Effects of phosphorus and iron limitation on the accumulation of lipids by Chlorella kessleri grown in the dark on lignocellulosic hydrolysate
Biodiesel production from microalgae is generally conducted through light dependent growth. Though promising and technically feasible, it is logistically difficult to produce a high-density biomass of microalgae due to poor light penetration. Light dependency complicates cultivation process, increases cost and reduces production of desired products. Heterotrophic culture is an attractive alternative to this challenge. However, lipid accumulation and total lipid productivity remain low, increasing downstream processing cost. The current study avoids these issues by growing microalgae, Chlorella kessleri, in nutrient limited heterotrophic cultures supplemented with exogenous pure sugars or lignocellulose hydrolysate from Big Blue Stem. Lignocellulosic material is a readily available renewable source of carbon. Its economic feasibility makes it an attractive carbon source. In addition, we have explored strategies to increase lipid content of cells in this research. Growth of microalgae in stressful environment under low nitrogen conditions causes algal cells to synthesize more lipids. We studied effects of phosphorus and iron limitation on lipid accumulation. The supplemented sugar promotes biomass while phosphorus and iron limitation stresses cell altering its metabolism and generating high lipid densities within cell. Cell counting method and chlorophyll measurements measured heterotrophic growth of microalgae at different concentrations of phosphorus (0 mM-5 mM) and iron (0 μM-20 μM) each day until stationary phase was reached. Furthermore, Nile Red staining measured lipid content of cells at stationary phase. A modified Bligh and Dyer lipid extraction method was adapted to extract lipids from microalgae. When phosphorus was limited to 95%, it resulted in 24.07 mg L-1 and 26.93 mg L-1 total lipid concentration in microalgae grown heterotrophically with sucrose and Big Blue Stem hydrolysate respectively. Therefore, this novel approach allows for flexible production of renewable fuels within existing infrastructure.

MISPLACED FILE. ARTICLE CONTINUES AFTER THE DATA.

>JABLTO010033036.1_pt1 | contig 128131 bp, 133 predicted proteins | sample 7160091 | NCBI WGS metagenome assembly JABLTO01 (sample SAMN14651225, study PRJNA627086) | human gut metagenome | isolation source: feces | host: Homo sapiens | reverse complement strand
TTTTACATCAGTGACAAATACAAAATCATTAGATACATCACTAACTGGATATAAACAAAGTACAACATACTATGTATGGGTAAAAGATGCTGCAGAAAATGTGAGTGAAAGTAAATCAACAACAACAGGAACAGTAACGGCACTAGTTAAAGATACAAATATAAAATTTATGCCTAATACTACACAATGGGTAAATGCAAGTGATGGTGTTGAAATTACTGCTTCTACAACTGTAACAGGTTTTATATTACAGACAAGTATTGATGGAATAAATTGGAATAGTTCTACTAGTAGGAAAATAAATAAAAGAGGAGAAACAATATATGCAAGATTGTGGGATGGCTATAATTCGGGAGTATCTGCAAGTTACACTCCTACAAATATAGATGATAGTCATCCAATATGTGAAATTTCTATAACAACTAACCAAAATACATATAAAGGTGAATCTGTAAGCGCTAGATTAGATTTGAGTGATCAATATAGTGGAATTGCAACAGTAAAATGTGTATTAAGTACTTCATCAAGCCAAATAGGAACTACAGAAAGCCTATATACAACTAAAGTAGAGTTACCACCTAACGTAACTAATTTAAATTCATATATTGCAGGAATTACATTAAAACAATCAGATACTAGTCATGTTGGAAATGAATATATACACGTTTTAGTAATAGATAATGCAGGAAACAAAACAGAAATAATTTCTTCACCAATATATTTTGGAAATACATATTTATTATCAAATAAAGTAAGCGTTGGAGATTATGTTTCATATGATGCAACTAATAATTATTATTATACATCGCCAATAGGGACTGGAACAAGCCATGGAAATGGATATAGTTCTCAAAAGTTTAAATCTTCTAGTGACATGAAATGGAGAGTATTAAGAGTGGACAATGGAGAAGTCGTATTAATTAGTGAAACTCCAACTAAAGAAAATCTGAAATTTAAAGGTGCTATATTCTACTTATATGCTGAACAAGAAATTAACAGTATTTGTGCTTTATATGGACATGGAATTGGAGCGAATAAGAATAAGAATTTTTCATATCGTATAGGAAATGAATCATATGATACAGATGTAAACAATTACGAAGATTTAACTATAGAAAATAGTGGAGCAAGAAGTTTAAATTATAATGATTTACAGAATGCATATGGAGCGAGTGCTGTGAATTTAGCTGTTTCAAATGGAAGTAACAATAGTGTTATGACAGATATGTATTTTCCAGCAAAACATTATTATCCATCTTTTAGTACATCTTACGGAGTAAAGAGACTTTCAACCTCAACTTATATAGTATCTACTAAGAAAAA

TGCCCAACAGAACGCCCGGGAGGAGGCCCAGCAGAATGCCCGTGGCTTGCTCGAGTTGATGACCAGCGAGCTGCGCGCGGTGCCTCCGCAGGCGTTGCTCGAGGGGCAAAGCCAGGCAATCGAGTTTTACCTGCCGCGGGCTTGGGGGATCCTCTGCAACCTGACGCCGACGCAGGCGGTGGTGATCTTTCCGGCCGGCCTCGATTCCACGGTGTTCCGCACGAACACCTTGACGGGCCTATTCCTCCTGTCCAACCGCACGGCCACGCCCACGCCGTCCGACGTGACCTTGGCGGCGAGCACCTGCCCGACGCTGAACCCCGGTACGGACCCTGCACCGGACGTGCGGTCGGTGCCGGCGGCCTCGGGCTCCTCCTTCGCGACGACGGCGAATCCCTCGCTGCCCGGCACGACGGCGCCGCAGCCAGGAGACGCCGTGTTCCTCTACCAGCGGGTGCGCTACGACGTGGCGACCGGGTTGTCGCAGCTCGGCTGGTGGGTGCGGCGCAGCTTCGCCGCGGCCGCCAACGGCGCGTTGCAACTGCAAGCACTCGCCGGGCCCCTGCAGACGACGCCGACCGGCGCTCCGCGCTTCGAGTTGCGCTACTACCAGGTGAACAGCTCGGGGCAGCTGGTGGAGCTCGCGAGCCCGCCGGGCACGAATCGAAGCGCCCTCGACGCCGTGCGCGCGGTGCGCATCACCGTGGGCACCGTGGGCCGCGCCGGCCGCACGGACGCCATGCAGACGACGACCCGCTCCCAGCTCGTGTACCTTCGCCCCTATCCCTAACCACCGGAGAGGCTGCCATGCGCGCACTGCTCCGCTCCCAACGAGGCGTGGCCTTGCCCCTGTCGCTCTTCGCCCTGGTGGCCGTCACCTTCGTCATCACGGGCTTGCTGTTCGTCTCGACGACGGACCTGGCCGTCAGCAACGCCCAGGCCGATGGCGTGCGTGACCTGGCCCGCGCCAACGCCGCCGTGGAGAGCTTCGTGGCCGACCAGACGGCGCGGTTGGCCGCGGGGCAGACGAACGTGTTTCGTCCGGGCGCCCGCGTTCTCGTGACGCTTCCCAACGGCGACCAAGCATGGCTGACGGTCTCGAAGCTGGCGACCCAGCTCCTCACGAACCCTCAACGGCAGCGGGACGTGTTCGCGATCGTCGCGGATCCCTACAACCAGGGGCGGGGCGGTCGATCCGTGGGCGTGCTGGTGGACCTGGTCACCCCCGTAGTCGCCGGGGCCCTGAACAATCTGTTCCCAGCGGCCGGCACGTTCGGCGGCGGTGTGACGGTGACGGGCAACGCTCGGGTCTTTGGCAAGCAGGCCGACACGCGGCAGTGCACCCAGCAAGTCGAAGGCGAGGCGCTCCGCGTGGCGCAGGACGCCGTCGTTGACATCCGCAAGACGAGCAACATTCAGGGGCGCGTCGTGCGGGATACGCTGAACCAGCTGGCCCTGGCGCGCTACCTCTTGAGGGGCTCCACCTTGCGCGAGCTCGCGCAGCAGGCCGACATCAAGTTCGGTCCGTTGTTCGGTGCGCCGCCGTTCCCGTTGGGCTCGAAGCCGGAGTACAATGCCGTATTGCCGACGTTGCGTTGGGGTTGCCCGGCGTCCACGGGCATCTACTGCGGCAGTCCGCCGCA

Thesis (M.S.)--Wichita State University, Fairmount College of Liberal Arts and Sciences, Dept. of Biological Sciences